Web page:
I love Thanksgiving as much as the next person, but truth be told, if I had to list my favorite things about the holiday, pumpkin pie wouldn’t even make it into my top ten. Now that I think about it, that list would consist of hardly any food items, but rather things like going to see the new blockbuster movie with a group of twenty cousins after the meal, getting up early for the parade the next morning, or the fact that thanks to this holiday, my late November birthday hardly ever falls on a work day (because we all know the Wednesday before Thanksgiving should not be considered a work day). And even in terms of food items, as much as I have a sweet tooth, I’m not really a pie person. Couple that with the fact that by the time dessert rolls around on Thanksgiving day, I’ve already consumed so much
wine and chex mix turkey and mashed potatoes that I really can’t even bear the thought of one more bite, and somehow pumpkin pie never sounds that good. I know I’ve spent a lot of time over the past two months going on and on about my love for pumpkin, but for whatever reason it’s never really translated to the most quintessential of all pumpkin desserts – until now.
Technically, this isn’t my first pumpkin pie. I made one once when I was little, although I’m sure it was the recipe on the back of the Libby’s can with a frozen store-bought crust. The details are hazy, but something went wrong and my mom threw it away. And I really haven’t had the urge to try again, until this year. My aunt is hosting Thanksgiving for about 45 of us, so she sent out an email asking people to bring certain items, and for some reason I decided to sign up for pumpkin pie on a whim (along with sweet potatoes, which I think I’m going to try to do three ways – am I crazy?). Despite the advice of many to just stick with the Libby’s recipe, I found this variation when I went to do a trial run for a “Practice Thanksgiving”/”Friends Thanksgiving” last weekend, and I’m so glad I did. It’s a little more work than your basic pumpkin pie recipe, but if you’re in the mood to branch out this year I think this pie is worth it.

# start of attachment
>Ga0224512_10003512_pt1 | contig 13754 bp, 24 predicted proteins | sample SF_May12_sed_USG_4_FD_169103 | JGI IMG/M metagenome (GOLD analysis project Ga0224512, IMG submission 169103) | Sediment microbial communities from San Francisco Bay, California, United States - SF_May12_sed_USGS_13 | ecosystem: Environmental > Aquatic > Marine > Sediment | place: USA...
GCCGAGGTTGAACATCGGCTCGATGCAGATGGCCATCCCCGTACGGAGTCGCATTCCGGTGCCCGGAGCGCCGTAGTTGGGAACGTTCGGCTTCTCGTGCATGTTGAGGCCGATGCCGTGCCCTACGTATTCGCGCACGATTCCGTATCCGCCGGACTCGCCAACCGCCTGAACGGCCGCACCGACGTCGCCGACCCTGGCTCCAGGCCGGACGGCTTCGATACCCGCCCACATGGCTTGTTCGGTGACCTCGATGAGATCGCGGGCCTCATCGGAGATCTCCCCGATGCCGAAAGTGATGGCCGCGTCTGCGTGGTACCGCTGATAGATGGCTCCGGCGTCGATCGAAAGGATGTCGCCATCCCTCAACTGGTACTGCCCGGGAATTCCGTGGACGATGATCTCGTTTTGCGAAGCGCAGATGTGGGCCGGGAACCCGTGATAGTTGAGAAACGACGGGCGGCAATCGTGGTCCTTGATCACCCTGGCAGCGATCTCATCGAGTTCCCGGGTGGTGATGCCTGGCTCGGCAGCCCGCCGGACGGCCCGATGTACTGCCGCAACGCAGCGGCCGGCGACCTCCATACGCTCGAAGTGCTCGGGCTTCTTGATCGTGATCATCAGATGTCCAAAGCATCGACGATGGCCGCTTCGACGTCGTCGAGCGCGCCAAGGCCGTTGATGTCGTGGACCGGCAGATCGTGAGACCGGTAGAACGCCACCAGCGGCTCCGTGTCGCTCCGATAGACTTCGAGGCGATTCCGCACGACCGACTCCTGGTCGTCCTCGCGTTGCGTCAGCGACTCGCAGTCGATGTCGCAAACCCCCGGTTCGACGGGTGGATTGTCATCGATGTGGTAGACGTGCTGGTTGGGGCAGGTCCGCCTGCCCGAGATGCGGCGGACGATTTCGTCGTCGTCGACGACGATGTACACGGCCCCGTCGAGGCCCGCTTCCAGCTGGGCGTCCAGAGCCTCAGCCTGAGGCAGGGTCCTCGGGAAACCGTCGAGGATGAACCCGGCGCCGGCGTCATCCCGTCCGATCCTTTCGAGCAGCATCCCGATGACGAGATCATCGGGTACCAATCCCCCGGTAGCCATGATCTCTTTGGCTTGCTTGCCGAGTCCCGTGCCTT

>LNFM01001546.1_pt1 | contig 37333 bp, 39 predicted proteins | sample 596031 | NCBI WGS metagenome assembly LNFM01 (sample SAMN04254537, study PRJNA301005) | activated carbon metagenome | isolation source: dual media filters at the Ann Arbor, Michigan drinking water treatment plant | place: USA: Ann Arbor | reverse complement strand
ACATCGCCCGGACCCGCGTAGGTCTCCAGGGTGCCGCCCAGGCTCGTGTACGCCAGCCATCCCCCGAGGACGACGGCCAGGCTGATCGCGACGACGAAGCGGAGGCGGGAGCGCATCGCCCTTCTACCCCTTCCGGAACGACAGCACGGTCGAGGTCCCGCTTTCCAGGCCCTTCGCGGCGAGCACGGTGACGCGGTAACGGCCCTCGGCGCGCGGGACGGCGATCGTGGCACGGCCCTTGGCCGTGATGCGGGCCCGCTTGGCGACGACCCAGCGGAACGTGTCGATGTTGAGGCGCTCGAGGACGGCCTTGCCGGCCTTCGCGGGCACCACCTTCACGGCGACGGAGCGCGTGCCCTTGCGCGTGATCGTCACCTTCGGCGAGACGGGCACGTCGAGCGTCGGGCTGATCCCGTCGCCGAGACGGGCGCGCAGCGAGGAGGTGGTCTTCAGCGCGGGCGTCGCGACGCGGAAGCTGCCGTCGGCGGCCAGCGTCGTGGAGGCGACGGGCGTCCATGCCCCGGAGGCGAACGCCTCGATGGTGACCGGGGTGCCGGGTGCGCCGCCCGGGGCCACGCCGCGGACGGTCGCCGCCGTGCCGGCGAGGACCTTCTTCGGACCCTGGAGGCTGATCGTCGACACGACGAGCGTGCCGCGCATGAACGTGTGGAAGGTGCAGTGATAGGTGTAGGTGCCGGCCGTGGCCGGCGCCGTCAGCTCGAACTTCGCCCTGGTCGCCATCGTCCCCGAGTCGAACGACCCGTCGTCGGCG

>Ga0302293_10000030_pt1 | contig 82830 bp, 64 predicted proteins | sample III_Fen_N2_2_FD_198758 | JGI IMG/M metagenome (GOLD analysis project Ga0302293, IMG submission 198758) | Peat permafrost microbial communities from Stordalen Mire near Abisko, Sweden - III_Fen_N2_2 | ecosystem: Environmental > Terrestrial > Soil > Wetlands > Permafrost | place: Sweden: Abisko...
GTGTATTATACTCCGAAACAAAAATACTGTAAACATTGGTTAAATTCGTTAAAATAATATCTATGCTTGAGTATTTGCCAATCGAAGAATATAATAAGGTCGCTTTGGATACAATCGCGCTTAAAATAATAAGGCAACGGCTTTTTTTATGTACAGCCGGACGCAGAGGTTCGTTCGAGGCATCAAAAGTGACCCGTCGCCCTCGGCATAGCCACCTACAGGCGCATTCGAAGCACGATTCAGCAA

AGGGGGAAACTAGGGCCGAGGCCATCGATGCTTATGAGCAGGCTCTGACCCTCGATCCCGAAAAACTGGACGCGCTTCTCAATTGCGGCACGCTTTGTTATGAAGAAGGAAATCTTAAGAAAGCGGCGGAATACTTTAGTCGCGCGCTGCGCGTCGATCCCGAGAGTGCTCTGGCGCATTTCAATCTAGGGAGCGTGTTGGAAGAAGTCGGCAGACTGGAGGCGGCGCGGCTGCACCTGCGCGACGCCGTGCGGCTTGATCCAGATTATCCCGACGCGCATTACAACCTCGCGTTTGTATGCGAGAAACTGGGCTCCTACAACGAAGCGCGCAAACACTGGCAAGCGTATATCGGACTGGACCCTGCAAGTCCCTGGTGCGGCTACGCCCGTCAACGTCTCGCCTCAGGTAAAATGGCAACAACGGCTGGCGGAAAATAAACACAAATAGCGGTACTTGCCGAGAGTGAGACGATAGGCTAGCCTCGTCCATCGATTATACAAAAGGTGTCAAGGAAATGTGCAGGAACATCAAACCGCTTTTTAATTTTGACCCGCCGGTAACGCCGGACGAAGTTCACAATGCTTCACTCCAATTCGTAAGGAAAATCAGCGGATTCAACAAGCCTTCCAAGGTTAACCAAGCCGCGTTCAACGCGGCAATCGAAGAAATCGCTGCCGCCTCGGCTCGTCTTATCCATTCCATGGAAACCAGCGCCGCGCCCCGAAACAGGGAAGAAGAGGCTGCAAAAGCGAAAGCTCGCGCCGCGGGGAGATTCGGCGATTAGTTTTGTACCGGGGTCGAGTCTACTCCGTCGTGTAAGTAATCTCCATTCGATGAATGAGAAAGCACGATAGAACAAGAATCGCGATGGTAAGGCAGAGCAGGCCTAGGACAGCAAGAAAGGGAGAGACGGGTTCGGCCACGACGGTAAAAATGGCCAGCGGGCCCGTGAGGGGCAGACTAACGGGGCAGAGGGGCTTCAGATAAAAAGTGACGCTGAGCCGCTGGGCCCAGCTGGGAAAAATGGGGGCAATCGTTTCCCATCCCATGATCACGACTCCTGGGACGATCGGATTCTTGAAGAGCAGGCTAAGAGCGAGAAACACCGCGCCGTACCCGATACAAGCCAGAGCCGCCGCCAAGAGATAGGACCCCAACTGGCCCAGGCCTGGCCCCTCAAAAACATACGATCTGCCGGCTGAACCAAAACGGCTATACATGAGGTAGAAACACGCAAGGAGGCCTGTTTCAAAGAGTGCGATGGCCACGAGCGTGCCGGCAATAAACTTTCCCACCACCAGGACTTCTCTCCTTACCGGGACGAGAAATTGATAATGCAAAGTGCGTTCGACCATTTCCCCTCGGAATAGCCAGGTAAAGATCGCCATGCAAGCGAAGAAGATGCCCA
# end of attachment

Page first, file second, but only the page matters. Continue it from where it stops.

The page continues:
To make homemade pie crust, or to buy store-bought? People feel pretty strongly about this, one way or the other. Obviously the true food-blogger answer (even the true wannabe-food-blogger answer) should be homemade, but to tell you the truth, I’ve had some pretty delicious pre-made frozen pie crusts (you can buy really high quality French ones now, although my grandma has lived her whole life using Marie Callender’s and I don’t think anyone has complained). Having said that, it only takes one “did you make this crust from scratch” inquiry to make you feel like it’s worth the extra effort to do it yourself. I thought this crust looked perfect going into the oven, but somehow one half baked up perfectly while the other kind of shrunk – broke my heart, but it still tasted delicious.
Cooking the pumpkin-and-yam-mixture on the stove really adds a depth of flavor to the pie. You can mash the sweet potatoes as you cook them (as the recipe suggests), or just puree the mixture with an immersion blender when you’re finished cooking it, as I did. Another note that I’ll add here, for lack of a better place to put it: it seems one of Cook’s Illustrated’s goals in tweaking this recipe was to make a pie that wasn’t overly spiced. While I can appreciate that, 1/2 teaspoon of cinnamon and 1/4 teaspoon of nutmeg seemed almost under-spiced to me, so I doubled both amounts (and list the range in the recipe). I also added a tiny pinch of cloves. I thought my pie turned out perfectly, but you could definitely go with the lesser amounts if that sounds good to you. I also used ground ginger, as Deb suggests, mainly just to save myself the hassle.
The straining step was kind of a pain, and I’m not sure it was necessary (especially since I used the immersion blender), but I will say the custard was incredibly smooth and creamy. We’ll see if I do it again next week.
I had read in the comments to Deb’s post that the pie takes a lot longer to cook through than the recipe suggests, so I was prepared for it to take longer than the 30-45 minutes listed. Mine took well over an hour though – probably closer to an hour and a half – so I was glad I had the temperature instruction as well. And leftover pie dough to cut into tiny pumpkins and leaves to cover the hole that my candy thermometer made in the middle of my pie.